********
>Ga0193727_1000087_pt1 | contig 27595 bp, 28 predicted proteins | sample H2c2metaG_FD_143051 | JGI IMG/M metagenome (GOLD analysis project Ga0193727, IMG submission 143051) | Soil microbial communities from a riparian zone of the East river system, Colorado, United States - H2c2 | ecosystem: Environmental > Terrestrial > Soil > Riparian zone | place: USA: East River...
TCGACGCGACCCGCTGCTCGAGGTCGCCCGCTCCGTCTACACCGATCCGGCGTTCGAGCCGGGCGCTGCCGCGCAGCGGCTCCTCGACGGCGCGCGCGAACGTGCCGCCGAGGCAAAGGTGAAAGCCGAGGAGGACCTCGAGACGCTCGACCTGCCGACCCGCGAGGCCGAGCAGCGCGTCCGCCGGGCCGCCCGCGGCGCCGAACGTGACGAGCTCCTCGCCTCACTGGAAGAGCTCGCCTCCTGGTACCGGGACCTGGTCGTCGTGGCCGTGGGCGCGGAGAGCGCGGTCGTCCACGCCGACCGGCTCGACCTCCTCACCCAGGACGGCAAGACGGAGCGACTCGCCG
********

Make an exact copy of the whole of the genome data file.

>Ga0193727_1000087_pt1 | contig 27595 bp, 28 predicted proteins | sample H2c2metaG_FD_143051 | JGI IMG/M metagenome (GOLD analysis project Ga0193727, IMG submission 143051) | Soil microbial communities from a riparian zone of the East river system, Colorado, United States - H2c2 | ecosystem: Environmental > Terrestrial > Soil > Riparian zone | place: USA: East River...
TCGACGCGACCCGCTGCTCGAGGTCGCCCGCTCCGTCTACACCGATCCGGCGTTCGAGCCGGGCGCTGCCGCGCAGCGGCTCCTCGACGGCGCGCGCGAACGTGCCGCCGAGGCAAAGGTGAAAGCCGAGGAGGACCTCGAGACGCTCGACCTGCCGACCCGCGAGGCCGAGCAGCGCGTCCGCCGGGCCGCCCGCGGCGCCGAACGTGACGAGCTCCTCGCCTCACTGGAAGAGCTCGCCTCCTGGTACCGGGACCTGGTCGTCGTGGCCGTGGGCGCGGAGAGCGCGGTCGTCCACGCCGACCGGCTCGACCTCCTCACCCAGGACGGCAAGACGGAGCGACTCGCCG